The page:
Build UK has stepped up its efforts to ensure that cash retentions in construction projects are abolished in the next six years by publishing guidance to its members and amending its standard contracts to ensure that minimum standards are met in such arrangements.
The main headlines are that:
1) retention arrangements in sub-contracts should be no more onerous that the retention arrangements in the main contract;
2) retentions should only be deducted from payments concerning permanent works;
3) there should be no retention arrangements where the starting value of the contract is less than £50,000;
4) deductions should be made as a single sum and towards the end of the construction period;
5) the deduction should not exceed 1.5% of the value of the contract (the norm is currently 5%); and
6) the release of retention under sub-contracts should not be linked in any way with the release of retention under the main contract.
In addition the goal is to reduce the minimum threshold for contracts, to which retentions can apply, to £100,000 and the maximum percentage retained to 1% within the next 2-3 years.
Cash retention arrangements have caused problems in the building sector in recent years as money withheld from contractors has been used to pay the employer's creditors. Although clause 4.16 of the JCT Design & Build contract states that the employer's interest in the retention is fiduciary as trustee for the contractor, it is not uncommon for this clause to be amended.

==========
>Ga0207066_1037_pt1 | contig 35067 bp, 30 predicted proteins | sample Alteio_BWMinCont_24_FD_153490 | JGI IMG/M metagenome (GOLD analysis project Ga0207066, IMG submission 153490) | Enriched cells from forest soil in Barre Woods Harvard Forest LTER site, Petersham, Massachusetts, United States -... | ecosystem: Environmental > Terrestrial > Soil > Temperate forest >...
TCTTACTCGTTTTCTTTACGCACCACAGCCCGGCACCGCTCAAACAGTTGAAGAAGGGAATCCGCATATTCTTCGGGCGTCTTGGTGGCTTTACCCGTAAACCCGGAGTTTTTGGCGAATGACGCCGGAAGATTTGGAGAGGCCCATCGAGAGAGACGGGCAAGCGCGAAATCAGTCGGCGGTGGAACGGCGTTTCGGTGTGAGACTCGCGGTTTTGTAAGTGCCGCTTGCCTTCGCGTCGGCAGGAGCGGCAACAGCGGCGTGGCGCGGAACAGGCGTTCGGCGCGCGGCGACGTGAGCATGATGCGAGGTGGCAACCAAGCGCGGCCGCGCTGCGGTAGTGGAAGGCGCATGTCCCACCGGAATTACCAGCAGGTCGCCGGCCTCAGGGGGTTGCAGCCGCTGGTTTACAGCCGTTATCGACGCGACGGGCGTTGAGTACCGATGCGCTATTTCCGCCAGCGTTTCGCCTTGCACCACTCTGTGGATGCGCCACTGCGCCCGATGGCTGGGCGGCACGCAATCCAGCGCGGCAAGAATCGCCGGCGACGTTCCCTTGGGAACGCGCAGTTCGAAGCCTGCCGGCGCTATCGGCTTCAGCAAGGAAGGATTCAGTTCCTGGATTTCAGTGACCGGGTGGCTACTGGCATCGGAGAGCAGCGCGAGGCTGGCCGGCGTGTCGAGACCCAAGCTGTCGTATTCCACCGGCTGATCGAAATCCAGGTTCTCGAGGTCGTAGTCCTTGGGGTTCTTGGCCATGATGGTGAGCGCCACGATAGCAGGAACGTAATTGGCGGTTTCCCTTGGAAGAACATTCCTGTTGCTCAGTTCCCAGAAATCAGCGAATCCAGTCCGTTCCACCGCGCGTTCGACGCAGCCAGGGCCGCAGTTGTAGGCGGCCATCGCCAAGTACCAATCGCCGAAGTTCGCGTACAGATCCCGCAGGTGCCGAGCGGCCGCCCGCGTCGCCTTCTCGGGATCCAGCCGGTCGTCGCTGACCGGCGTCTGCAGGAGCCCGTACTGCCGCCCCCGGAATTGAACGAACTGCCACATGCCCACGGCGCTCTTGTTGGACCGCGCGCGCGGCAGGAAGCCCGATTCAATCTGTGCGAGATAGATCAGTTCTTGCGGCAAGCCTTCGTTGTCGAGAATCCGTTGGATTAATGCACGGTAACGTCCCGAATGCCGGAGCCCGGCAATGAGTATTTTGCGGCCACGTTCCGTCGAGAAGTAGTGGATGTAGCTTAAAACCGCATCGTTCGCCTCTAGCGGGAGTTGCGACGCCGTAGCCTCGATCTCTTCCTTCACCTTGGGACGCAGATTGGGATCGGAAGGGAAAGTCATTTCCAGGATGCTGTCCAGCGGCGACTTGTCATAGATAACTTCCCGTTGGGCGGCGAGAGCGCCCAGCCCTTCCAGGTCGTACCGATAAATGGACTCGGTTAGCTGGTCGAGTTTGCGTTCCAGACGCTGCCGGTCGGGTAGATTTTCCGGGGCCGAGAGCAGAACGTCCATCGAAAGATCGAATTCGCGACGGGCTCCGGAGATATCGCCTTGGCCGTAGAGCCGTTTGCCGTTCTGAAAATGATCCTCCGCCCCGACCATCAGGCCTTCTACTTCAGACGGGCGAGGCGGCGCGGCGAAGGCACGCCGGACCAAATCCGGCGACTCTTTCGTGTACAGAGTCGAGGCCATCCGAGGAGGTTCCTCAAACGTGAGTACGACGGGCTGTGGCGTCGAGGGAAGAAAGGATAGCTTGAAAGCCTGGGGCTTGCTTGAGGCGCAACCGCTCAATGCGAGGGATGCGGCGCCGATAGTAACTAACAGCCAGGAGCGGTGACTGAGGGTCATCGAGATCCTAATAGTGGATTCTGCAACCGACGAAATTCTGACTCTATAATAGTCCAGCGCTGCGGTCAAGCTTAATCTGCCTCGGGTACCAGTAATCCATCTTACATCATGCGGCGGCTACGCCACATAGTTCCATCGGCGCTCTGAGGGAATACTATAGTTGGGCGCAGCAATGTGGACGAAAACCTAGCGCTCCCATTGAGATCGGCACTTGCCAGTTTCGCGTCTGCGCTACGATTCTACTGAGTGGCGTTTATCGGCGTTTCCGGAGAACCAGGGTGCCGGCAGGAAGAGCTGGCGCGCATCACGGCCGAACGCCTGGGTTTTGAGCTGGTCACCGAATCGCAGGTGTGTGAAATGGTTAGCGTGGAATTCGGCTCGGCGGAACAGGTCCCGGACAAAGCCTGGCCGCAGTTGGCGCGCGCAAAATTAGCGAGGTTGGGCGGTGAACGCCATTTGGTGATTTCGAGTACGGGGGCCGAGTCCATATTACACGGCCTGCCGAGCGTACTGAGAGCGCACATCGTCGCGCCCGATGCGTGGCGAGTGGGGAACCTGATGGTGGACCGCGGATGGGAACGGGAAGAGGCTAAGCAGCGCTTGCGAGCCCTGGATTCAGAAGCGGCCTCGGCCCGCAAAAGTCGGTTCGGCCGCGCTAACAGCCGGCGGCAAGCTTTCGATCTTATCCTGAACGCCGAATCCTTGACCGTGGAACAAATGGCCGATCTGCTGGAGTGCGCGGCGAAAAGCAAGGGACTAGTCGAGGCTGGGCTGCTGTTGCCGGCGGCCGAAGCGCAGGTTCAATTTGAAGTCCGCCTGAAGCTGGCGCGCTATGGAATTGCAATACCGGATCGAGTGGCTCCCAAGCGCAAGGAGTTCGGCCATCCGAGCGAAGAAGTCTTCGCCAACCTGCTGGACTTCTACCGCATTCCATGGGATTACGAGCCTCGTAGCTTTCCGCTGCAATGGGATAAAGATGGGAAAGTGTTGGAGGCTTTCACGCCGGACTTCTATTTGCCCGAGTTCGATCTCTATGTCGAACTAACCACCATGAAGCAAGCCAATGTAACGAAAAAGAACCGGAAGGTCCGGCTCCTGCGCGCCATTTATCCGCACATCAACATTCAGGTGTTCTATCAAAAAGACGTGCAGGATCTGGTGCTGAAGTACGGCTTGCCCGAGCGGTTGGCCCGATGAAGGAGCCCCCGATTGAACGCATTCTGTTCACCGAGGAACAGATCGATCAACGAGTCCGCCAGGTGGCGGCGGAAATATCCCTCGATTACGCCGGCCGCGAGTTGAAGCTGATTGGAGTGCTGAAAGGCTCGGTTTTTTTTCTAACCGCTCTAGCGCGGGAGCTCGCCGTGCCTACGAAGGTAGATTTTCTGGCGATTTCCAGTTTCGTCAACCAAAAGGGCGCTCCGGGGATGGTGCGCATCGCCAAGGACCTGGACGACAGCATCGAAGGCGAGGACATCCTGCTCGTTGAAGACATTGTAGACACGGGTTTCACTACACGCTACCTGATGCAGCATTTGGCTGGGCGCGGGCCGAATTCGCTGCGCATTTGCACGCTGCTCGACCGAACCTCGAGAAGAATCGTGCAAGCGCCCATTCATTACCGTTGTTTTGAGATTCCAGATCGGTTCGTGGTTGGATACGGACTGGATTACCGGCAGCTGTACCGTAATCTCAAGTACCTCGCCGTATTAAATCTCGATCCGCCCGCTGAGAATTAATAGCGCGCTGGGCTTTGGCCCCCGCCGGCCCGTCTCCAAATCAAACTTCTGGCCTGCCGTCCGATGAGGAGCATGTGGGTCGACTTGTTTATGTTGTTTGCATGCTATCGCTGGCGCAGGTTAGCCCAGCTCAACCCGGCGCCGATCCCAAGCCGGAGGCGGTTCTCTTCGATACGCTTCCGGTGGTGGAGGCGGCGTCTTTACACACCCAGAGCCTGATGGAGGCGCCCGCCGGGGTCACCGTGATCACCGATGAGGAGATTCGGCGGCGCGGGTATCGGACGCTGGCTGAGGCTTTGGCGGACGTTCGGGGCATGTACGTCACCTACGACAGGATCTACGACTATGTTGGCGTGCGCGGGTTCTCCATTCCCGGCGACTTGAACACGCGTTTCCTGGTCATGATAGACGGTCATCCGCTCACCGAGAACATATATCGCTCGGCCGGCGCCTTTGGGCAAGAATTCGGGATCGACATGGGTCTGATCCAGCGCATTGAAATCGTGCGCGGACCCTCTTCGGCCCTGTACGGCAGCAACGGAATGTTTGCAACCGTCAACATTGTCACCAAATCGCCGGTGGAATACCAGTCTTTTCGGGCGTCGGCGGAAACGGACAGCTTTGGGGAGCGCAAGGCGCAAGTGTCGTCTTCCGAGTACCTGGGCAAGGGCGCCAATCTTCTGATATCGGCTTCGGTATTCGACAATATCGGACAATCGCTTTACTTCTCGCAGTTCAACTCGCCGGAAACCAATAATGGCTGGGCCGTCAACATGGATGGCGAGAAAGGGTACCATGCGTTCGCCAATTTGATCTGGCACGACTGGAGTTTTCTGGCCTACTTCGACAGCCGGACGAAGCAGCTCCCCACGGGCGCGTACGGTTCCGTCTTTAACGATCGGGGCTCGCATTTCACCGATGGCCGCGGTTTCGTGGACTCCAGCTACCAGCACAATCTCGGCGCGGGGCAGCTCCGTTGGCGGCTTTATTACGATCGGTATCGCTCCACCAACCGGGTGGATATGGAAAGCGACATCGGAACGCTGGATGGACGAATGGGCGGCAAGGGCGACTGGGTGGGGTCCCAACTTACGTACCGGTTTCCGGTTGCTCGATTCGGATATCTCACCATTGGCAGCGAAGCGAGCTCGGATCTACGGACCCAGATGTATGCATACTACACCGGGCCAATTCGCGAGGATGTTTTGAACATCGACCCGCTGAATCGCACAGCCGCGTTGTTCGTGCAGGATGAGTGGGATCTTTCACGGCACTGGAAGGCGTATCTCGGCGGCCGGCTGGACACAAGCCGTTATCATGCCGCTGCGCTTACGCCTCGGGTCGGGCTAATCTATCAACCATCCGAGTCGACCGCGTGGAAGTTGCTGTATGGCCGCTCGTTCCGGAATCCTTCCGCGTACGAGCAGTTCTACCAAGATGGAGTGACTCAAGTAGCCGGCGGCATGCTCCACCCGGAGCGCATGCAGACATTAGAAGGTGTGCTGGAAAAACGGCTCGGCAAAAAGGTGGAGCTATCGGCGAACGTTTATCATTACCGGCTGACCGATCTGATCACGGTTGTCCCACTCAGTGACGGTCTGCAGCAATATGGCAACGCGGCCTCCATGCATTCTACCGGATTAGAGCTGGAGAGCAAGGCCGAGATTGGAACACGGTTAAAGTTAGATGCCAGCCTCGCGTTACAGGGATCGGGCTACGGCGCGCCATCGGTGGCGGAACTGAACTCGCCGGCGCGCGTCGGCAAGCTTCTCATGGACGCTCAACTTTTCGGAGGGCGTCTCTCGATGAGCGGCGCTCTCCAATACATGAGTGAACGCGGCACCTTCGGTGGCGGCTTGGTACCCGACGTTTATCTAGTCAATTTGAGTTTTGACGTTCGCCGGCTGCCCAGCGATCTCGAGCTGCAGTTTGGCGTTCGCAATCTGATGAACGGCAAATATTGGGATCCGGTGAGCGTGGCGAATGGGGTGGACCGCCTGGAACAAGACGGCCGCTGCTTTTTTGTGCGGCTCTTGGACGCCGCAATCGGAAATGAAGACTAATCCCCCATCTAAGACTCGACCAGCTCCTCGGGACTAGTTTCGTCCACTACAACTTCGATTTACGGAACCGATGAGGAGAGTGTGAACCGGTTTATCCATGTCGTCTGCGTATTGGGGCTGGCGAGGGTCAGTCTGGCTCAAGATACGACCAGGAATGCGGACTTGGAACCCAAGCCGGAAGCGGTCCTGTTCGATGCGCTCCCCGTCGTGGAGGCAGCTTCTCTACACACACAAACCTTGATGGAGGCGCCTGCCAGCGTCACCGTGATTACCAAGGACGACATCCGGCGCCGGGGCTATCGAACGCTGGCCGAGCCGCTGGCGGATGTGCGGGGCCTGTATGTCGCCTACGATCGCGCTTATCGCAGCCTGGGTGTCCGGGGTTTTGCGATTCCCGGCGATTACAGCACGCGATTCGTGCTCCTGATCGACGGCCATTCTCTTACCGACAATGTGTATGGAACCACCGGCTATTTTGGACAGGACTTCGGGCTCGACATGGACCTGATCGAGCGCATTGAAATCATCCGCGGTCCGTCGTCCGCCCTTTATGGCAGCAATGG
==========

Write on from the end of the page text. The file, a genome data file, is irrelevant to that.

The result is to release the employer from it's fiduciary duties, leaving it free to use the retention monies to pay other creditors. Should the employer become insolvent before the retention money has been paid in this scenario, this can lead to significant loss to the contractor through no fault of their own.
Fair and transparent payment practices are essential for a successful construction industry, but the practice of cash retentions has proven problematic for all parties in the supply chain. The practice of ‘passing on’ retentions in order to secure cash flow, coupled with the loss of monies held in retention due to insolvencies, has a negative effect on cash flow across the industry. The abuse of retentions can also undermine the spirit of trust and collaboration that is needed to improve efficiency.